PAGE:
More information about the National Cherry Blossom Festival, which runs from March 26-April 10, click here.

The American Red Cross is one of the best options for donating funds to help the people of Japan.

 

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In the News: Japan

Japanese earthquake and tsunamiThe earthquake and tsunami that devastated Japan on Friday, March 11 has also led to a crisis with several nuclear reactors in that country.

The news has been full of videos, first-person accounts, and statistics about the situation and children are understandably upset and concerned.

One of the best things parents can do in these circumstances is to turn the TV off. Repeatedly watching the same footage can give children the impression that an event is happening over and over again.

At the same time, it is important to talk to children about what they have seen and heard. They may have questions about what is going on – and whether or not it will affect them, their family, and their friends.

Try to reassure your child that you are prepared for an emergency should it arise close to home. Involve your child in a discussion of what you would do in an emergency. Go over your family plan in cases of an emergency such as a fire, flood, or storm. If you don’t have a family plan, consider creating one.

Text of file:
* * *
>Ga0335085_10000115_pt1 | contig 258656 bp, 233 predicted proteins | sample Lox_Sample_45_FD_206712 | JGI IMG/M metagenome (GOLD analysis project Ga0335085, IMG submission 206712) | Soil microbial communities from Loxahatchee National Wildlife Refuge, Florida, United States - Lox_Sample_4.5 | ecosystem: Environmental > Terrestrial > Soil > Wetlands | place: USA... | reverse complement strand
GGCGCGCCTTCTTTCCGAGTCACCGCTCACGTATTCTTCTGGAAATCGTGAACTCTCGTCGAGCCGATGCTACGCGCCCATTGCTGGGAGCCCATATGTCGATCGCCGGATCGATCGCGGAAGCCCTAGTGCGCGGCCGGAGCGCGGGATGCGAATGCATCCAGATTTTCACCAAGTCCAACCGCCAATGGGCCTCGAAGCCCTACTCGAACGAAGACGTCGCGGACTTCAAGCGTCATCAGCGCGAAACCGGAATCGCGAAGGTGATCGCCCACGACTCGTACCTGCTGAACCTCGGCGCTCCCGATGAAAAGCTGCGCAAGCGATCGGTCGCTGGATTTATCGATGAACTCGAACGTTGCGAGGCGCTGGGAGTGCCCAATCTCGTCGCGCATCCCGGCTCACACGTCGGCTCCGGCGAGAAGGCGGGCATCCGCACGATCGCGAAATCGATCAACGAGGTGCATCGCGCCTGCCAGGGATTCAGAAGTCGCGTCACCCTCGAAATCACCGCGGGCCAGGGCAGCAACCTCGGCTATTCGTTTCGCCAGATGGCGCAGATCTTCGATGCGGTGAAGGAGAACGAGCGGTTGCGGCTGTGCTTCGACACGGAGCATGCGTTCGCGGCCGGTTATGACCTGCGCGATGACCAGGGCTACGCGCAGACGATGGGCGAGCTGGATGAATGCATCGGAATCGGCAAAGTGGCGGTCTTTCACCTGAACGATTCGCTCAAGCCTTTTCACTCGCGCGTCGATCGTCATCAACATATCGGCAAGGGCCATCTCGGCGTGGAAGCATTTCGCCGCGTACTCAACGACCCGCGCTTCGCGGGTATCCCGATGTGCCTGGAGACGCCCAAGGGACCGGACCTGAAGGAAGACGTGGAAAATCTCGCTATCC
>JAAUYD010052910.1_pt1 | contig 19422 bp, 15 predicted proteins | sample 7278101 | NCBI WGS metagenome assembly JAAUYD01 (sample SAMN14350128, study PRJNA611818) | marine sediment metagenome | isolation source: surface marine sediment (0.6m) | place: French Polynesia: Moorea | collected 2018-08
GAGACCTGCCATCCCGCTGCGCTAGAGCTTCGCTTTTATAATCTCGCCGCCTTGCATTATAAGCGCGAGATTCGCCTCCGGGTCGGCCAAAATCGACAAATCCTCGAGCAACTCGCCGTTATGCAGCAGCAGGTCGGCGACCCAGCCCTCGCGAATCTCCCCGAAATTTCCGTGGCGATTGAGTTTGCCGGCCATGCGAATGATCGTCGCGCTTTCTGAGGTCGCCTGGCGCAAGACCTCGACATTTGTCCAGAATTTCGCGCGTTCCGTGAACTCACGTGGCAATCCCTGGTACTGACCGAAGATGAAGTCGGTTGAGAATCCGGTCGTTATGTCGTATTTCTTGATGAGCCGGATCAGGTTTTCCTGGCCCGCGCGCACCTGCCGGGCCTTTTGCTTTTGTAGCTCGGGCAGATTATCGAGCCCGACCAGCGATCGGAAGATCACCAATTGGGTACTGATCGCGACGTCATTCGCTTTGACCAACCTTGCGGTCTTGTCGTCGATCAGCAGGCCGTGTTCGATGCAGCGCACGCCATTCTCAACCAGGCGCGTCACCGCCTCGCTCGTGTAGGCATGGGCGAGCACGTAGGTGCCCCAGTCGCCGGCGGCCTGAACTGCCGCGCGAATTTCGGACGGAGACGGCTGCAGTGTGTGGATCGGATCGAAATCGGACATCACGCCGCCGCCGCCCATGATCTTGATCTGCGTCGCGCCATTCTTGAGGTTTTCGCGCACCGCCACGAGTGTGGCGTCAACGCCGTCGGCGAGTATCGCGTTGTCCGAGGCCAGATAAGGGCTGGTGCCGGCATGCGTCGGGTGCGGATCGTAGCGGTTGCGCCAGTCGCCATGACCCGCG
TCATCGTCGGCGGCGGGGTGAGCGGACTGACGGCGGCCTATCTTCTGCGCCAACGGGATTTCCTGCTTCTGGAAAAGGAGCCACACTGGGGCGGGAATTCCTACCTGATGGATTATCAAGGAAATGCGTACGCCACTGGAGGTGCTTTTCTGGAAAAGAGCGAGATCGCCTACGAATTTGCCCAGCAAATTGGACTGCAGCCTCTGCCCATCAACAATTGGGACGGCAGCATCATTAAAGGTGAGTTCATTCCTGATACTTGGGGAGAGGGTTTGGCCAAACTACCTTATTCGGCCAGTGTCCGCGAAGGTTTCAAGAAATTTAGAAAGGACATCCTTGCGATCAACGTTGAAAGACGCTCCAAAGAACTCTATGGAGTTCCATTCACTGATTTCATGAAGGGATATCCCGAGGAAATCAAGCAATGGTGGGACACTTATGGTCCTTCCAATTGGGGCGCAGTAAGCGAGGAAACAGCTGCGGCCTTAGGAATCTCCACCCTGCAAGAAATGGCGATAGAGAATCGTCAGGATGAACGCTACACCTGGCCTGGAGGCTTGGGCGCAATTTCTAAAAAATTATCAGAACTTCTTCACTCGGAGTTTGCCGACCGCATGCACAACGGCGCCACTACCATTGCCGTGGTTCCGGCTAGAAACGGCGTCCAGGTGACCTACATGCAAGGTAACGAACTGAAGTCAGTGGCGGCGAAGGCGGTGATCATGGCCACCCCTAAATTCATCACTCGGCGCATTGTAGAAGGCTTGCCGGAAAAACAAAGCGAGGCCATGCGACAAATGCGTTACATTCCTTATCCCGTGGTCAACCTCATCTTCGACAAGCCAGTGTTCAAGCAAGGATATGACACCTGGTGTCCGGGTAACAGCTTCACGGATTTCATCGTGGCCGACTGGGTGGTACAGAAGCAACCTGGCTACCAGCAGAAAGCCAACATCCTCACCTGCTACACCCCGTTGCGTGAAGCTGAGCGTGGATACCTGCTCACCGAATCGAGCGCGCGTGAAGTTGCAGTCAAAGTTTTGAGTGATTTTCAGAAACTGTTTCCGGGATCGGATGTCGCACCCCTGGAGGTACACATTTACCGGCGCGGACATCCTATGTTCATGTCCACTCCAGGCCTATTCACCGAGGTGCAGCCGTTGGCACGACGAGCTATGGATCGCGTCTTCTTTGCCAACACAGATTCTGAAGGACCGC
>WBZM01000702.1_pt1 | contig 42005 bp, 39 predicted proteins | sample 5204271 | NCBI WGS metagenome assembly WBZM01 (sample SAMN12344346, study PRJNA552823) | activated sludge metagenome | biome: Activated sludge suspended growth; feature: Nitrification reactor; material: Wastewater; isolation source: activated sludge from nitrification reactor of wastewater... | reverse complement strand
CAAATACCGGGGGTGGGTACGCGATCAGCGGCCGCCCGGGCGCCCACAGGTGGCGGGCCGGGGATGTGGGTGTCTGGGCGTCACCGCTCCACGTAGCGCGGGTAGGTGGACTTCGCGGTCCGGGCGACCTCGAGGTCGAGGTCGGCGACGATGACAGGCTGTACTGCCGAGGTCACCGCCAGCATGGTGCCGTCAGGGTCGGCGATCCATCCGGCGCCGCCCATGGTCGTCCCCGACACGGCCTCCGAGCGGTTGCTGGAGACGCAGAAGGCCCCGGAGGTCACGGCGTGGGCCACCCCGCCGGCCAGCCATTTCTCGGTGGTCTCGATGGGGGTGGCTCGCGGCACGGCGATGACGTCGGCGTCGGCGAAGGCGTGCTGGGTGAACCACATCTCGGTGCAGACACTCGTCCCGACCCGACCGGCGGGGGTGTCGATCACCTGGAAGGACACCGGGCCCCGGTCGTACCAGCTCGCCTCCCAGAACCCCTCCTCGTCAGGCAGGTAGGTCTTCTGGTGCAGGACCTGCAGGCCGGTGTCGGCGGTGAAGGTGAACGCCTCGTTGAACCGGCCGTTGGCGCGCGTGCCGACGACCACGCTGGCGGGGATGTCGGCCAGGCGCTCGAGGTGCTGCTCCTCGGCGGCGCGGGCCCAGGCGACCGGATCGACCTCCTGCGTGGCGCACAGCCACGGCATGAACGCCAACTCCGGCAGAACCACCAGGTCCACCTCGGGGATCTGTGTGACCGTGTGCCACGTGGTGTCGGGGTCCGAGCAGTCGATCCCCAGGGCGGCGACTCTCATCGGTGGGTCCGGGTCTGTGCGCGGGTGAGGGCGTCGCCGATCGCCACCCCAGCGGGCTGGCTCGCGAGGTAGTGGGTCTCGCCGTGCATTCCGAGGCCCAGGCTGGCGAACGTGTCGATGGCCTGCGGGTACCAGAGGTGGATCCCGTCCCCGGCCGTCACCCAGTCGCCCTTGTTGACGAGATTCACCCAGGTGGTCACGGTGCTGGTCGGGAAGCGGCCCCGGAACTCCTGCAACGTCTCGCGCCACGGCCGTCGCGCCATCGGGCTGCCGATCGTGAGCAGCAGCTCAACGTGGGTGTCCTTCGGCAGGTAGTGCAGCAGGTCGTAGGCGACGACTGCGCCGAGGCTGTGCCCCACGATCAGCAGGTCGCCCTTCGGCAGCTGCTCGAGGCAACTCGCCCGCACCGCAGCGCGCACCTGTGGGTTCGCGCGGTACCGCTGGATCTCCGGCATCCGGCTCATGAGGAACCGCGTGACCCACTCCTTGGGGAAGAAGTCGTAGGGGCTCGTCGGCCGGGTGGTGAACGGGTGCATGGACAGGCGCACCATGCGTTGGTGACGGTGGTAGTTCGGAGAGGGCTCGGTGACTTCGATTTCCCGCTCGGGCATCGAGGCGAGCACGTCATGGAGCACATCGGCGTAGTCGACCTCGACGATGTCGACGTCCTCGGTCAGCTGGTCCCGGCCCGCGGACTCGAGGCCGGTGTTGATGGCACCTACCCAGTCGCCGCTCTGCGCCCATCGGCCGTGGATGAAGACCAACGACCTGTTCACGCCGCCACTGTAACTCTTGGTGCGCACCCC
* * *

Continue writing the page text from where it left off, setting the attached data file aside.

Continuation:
Enlist their ideas about things you can do to feel more secure. They may suggest storing fresh water and non-perishable food items for your family in case of an emergency.

Talk about ways your family can help the victims of these disasters in Japan. You may want to donate money through the Red Cross or another relief organization. You may have friends or family with connections to Japan who can offer other suggestions. It may help your children to pray for the Japanese people in these difficult times.

It’s understandable to want to shield our children from the sad things in life. But if we talk to them and help them find ways to cope with how they feel we’re actually helping our children become more resilient – and therefore better able to cope with the challenges that life often presents.